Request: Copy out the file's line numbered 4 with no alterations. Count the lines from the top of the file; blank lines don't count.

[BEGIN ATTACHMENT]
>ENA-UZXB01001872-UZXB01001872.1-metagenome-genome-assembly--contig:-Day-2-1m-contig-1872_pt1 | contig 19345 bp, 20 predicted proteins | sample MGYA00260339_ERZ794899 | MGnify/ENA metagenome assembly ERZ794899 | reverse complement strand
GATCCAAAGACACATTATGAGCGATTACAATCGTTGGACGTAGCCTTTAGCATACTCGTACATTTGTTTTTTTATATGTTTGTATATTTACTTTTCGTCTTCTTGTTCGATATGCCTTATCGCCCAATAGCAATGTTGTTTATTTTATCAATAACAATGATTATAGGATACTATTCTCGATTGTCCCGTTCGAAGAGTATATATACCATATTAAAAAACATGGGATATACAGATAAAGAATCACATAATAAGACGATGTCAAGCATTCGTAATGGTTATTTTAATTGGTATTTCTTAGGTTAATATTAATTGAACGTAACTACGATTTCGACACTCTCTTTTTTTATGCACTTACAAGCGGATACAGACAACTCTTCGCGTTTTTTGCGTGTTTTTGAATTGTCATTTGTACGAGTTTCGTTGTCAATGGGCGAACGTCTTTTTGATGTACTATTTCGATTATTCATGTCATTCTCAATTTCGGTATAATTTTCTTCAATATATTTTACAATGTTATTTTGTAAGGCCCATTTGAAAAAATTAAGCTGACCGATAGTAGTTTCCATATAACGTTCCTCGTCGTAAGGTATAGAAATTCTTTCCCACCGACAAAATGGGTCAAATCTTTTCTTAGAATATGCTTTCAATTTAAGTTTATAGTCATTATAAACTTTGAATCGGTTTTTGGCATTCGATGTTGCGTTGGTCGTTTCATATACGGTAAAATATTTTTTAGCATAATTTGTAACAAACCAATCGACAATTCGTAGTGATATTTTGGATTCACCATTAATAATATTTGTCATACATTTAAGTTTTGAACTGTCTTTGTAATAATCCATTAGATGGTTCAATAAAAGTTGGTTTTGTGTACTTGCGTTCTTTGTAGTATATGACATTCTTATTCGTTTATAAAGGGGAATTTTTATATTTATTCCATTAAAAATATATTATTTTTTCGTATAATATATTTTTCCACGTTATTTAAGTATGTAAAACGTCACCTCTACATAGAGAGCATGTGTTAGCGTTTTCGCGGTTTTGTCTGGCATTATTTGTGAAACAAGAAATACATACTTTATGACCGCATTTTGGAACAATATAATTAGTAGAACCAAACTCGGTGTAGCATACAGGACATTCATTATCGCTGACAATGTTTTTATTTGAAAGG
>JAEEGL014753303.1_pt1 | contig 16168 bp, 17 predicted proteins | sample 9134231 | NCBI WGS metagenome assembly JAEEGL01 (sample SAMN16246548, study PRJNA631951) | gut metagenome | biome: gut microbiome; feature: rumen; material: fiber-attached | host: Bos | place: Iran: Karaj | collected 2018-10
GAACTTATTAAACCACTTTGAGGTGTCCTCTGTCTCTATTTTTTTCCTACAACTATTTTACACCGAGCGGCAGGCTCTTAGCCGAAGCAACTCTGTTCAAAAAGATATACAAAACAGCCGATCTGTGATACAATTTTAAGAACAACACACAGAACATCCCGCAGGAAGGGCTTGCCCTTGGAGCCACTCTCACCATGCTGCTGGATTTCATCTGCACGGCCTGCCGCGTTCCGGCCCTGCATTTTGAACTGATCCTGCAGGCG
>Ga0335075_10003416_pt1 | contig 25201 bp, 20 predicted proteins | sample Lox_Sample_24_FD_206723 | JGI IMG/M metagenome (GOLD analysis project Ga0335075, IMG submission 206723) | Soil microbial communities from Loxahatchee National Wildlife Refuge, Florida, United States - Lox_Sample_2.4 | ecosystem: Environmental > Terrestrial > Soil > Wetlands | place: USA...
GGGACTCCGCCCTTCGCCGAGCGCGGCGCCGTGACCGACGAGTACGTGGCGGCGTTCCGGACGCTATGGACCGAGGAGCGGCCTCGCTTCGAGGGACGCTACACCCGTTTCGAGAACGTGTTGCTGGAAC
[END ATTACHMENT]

GAACTTATTAAACCACTTTGAGGTGTCCTCTGTCTCTATTTTTTTCCTACAACTATTTTACACCGAGCGGCAGGCTCTTAGCCGAAGCAACTCTGTTCAAAAAGATATACAAAACAGCCGATCTGTGATACAATTTTAAGAACAACACACAGAACATCCCGCAGGAAGGGCTTGCCCTTGGAGCCACTCTCACCATGCTGCTGGATTTCATCTGCACGGCCTGCCGCGTTCCGGCCCTGCATTTTGAACTGATCCTGCAGGCG